• A transrectal ultrasound exam can be performed by a veterinarian to determine whether or not a woman is pregnant. A specific probe is placed into the rectum, and the scan is directed toward the uterus as the result of this procedure. In order to detect changes associated with pregnancy, a urine test can be performed between 12 and 17 days after mating
  • If this option is not available, a blood test can be performed between 45 and 120 days after mating to detect the presence of an estrogen hormone known as equine chorionic gonadotropin (ECG), which is a marker of pregnancy. The fact that no test is failsafe and that it is possible to produce false positive findings should be emphasized
  • Nonetheless, a negative test provides a definitive assurance that the mare is not pregnant.
  • 2 During the first two-thirds of the pregnancy, the pregnant mare should be treated quite often. In most cases, pregnancy lasts little less than a year and lasts on average 340 days, with a 20-day leeway in either direction considered typical. During the first two-thirds of the pregnancy, the mare should be fed according to her normal ration. This is due to the fact that being overweight at the time of birth is a significant factor in the development of difficulties during foaling.
  • During the first two-thirds of pregnancy, the mare can be ridden, and in fact, maintaining her strong and healthy is vital for developing her endurance for foaling, which is an exceedingly physically demanding event. Ensure that the pasture where your mare will be grazing is devoid of fescue grass, which can be hazardous to pregnant mares when consumed in large quantities. Inquire with your veterinarian about the right nutrition for your mare, such as whether or not you need supplement their feed with salt blocks or vitamins.
  1. 3Take special care of the horse as she nears the conclusion of her pregnancy. It is important to remember that carrying a developing foal will place a lot of pressure on the mare’s body, therefore it is important to treat her with additional care throughout the latter third of her pregnancy. Keep her from being ridden, and continue to feed her additional food, which she will require to raise the foal.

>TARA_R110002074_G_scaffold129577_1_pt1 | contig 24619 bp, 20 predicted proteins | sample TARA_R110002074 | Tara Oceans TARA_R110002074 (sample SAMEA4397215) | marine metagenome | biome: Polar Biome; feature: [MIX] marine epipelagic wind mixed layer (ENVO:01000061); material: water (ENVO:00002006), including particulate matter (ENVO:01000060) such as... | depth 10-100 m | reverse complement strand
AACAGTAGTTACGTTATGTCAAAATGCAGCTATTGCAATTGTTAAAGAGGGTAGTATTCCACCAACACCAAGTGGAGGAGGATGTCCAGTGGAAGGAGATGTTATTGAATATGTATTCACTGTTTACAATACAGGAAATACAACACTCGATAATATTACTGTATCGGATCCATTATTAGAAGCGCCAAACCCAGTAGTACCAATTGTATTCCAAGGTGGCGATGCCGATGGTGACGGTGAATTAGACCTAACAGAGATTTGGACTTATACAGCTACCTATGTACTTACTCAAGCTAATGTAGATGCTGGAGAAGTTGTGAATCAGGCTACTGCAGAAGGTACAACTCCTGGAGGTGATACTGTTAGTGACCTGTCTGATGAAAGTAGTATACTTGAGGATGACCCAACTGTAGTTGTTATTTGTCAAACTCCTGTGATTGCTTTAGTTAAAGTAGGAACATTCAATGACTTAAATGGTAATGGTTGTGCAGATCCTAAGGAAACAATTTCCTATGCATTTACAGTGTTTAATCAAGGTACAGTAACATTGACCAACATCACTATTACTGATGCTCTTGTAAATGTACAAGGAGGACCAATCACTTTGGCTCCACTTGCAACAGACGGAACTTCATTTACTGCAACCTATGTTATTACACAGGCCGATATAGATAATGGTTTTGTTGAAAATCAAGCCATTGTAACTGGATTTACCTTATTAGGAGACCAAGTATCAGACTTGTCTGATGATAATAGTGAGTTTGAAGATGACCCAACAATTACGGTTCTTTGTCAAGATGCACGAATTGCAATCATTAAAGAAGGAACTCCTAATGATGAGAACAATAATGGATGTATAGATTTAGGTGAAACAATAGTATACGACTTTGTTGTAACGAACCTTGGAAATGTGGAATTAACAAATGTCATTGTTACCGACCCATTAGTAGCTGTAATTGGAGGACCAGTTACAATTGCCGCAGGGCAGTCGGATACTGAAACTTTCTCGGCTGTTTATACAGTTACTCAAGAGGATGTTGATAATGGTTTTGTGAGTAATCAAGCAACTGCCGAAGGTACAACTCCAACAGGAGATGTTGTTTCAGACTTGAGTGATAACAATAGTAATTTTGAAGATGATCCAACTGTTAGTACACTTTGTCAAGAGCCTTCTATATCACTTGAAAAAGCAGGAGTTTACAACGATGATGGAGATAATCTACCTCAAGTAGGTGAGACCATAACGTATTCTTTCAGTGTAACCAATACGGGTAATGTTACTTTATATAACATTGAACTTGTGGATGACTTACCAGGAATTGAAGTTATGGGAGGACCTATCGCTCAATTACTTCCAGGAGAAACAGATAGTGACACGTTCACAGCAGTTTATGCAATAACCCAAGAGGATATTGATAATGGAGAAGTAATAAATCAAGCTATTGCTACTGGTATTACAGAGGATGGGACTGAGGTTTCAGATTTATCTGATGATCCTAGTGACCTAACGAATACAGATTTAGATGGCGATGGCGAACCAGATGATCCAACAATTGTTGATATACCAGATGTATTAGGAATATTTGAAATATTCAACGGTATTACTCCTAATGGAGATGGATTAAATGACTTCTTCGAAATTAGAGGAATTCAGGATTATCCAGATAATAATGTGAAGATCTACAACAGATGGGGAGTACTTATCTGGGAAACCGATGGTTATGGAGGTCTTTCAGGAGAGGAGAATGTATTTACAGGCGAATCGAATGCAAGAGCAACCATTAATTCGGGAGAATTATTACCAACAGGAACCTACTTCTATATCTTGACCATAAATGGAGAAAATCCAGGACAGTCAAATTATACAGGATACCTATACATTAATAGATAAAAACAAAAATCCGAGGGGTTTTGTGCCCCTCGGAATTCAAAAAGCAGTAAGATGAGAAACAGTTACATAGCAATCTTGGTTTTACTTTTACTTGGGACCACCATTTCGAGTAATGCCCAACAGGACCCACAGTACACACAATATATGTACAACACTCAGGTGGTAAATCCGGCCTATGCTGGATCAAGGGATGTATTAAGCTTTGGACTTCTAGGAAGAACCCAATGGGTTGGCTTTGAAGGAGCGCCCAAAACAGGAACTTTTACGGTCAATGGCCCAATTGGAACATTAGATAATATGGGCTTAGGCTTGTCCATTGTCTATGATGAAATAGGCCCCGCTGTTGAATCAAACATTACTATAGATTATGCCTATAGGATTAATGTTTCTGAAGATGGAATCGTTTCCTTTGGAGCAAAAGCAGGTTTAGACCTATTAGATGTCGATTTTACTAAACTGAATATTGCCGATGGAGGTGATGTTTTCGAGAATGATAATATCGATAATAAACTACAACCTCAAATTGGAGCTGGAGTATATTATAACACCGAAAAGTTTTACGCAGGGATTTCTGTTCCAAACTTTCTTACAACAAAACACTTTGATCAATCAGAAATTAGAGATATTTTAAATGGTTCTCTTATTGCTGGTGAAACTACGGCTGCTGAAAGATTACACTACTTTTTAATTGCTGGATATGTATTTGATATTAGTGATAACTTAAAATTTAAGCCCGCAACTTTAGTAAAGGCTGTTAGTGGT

1. 1 Keep an eye out for the early symptoms of foaling to ensure a healthy pregnancy. Mares normally give birth at night, and it appears that they require darkness and silence in order to relax enough to give birth. When a mare is in the early stage of labor, when the uterus tones up and prepares to push the foal out, she is restless and paces, sways her tail as though annoyed, and generally seems cranky.
  • There will be a shift in the position of the foal at this period, as it prepares to be presented into the birthing canal
  • You will not need to interact with the horse during this time. Just remember to keep a closer check on her after she goes into labor
  • Else, things may become complicated.
  • 2 Pay close attention to the second stage of labor, but avoid interfering with it. As the mare prepares for second stage labor and the pushing out of the foal, she will break out in a cold sweat on a regular basis. During this stage of labor, the mare will lie down with her legs outstretched and exert considerable force. In the course of the procedure, she may stand and lie down repeatedly until the foal is pushed out
  • During this stage, it is recommended that close observation be carried out, either via a remote camera or by an observer sitting quietly out of the way with a lamp